Here is the point; Bernanke thinks he can deal with this falling growth outlook and a deleveraging consumer by adding to QE to keep rates very low. I am not sure it will work and if it doesn’t yields could start to rise and the more he throws at it the more yields actually rise as vigilantes will fear pent up inflationary pressures. This is a potential disaster for central bankers and at some point the impact of QE may be proven limited. When it is the central banks will have shot the last bullet. Why is no one discussing this?
All you need to read and some more.
The IMF meeting ended yesterday and leading world economies agreed to more than double the lending power of the IMF in an effort to protect the global economy from the euro zone contagion. This was still short of Lagarde’s $600 billion goal. The Netherlands was drawn into the spotlight over the weekend when the government failed to agree on budget cuts, making elections nearly unavoidable and casting doubt on its support from future euro zone aid. Investors will watch the China HSBC manufacturing survey at 1430 GMT as a measure of the conditions of the world’s 2nd largest economy. The Federal Reserve meets on Tuesday and Wednesday, and its statement on monetary policy is given on April 25th. The Bank of Japan meets on Friday and is expected to ease again. Trading is sluggish as the market waits for clues.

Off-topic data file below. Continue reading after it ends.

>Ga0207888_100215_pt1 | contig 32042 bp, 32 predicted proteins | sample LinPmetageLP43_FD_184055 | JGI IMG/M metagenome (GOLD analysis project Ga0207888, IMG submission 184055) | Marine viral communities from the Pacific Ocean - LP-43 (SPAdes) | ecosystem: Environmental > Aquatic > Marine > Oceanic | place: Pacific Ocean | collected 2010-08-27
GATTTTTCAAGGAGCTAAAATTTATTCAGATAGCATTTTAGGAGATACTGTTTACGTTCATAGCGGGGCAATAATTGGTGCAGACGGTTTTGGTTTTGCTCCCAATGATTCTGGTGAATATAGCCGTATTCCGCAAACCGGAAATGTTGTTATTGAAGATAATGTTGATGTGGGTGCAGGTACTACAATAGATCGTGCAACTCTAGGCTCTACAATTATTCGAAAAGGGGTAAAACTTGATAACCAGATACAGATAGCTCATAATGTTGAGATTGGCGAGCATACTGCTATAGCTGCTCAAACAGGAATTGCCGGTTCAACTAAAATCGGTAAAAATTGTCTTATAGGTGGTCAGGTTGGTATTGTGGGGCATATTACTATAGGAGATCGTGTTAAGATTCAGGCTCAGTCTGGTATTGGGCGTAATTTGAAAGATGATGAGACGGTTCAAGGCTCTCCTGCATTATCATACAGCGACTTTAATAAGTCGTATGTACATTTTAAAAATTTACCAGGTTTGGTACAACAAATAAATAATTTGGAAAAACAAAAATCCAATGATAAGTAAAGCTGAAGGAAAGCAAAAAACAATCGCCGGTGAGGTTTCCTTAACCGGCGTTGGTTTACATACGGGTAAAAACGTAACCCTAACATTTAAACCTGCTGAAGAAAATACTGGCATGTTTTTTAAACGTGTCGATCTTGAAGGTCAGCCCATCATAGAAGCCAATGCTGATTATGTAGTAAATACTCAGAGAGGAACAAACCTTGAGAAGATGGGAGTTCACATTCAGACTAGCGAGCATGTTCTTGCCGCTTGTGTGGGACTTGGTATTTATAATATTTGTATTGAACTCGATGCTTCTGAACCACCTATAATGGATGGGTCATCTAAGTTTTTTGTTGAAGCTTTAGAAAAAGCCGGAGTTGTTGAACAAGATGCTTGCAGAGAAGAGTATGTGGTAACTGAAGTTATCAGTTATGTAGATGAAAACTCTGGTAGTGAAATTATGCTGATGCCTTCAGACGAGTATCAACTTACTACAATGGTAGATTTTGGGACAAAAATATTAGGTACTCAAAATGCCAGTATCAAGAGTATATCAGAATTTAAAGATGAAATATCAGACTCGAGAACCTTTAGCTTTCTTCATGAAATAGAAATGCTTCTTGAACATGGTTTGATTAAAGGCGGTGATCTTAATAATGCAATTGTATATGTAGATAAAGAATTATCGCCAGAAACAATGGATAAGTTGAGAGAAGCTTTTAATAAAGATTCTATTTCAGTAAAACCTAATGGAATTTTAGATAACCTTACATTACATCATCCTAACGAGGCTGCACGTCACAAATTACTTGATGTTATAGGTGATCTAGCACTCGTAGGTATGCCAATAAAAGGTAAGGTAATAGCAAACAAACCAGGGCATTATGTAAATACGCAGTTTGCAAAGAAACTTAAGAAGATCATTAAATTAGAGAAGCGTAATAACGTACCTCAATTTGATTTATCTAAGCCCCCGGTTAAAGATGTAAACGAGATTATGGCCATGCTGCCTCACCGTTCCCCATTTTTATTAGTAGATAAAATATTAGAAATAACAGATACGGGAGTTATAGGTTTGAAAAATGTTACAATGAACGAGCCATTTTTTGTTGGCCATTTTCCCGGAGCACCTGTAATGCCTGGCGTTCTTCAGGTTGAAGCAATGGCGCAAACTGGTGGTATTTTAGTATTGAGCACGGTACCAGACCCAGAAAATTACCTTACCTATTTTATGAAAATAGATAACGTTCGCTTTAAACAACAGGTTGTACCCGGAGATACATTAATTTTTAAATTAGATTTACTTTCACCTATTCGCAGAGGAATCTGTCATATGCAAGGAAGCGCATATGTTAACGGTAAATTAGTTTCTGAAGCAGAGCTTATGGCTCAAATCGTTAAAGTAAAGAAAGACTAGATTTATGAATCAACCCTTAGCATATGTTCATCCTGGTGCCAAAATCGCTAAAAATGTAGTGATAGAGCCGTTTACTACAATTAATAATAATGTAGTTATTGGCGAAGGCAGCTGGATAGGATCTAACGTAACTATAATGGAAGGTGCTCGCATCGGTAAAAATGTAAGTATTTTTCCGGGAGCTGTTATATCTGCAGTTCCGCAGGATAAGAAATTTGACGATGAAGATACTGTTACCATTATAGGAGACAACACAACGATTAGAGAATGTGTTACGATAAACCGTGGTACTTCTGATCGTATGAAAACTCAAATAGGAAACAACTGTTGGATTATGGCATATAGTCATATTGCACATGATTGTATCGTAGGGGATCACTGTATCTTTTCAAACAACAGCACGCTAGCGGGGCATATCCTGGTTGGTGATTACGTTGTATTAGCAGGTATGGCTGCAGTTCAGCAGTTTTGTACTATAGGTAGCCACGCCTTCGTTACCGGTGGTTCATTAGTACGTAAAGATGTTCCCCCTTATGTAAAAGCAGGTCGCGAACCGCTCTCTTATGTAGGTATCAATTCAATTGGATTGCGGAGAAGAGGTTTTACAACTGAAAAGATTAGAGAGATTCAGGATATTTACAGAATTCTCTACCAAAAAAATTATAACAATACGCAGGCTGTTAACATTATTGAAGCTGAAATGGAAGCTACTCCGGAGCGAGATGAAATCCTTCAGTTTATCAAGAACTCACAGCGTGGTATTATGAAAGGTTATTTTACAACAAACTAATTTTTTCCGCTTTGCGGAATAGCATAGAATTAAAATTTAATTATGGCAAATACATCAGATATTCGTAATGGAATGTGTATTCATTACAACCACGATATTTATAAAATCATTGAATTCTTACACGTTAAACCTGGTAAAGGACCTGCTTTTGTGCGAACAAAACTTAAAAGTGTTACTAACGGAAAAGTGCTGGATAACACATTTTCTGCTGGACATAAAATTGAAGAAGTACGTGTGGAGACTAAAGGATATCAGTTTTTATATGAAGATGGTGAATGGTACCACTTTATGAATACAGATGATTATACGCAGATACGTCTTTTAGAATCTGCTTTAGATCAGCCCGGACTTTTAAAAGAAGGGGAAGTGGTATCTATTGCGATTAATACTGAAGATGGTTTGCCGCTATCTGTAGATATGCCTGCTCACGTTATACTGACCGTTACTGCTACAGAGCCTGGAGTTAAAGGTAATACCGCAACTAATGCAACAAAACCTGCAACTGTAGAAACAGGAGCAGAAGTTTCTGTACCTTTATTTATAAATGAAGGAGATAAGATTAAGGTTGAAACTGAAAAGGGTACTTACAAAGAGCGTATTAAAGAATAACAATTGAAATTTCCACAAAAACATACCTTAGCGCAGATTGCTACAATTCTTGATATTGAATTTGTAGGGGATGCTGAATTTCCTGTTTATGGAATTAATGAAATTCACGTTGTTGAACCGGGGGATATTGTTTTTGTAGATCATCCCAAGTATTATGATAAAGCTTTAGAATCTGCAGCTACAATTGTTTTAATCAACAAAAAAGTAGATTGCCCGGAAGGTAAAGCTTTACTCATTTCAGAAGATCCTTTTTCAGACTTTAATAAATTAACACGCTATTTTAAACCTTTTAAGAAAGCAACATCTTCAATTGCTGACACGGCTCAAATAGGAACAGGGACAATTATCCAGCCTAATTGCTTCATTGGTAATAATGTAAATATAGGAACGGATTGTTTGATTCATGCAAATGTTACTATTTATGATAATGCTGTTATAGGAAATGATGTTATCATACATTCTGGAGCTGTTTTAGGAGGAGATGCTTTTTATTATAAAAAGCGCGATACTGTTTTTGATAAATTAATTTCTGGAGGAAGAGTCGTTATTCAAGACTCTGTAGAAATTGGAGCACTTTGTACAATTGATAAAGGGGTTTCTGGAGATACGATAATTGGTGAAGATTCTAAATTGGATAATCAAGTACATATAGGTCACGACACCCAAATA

Here are four charts of wages, income and consumption. The charts depict changes from a year ago (also called year-over-year) and the percentage of change from a year ago. These measure rates of change as opposed to absolute changes, and so they are useful in identifying trends... The build-out of Internet infrastructure that culminated in the dot-com boom boosted employment, wages and consumption, and the credit-housing bubble of the mid-2000s also boosted income and consumption. Now that these temporary conditions have faded, what's left is the relentless chewing up of traditional industries by the Web as distributed software boosts productivity while slashing the number of people required to create value. What's remarkable about the first chart is the increase in volatility in recent years: the changes in wages and salaries are increasingly dramatic. This might be reflecting the dynamics of the global economy pulling wages lower while massive financial-stimulus policies of the Central State and bank (the Federal government and the Federal Reserve) act to artificially boost wages with trillions of dollars in borrowed/printed money.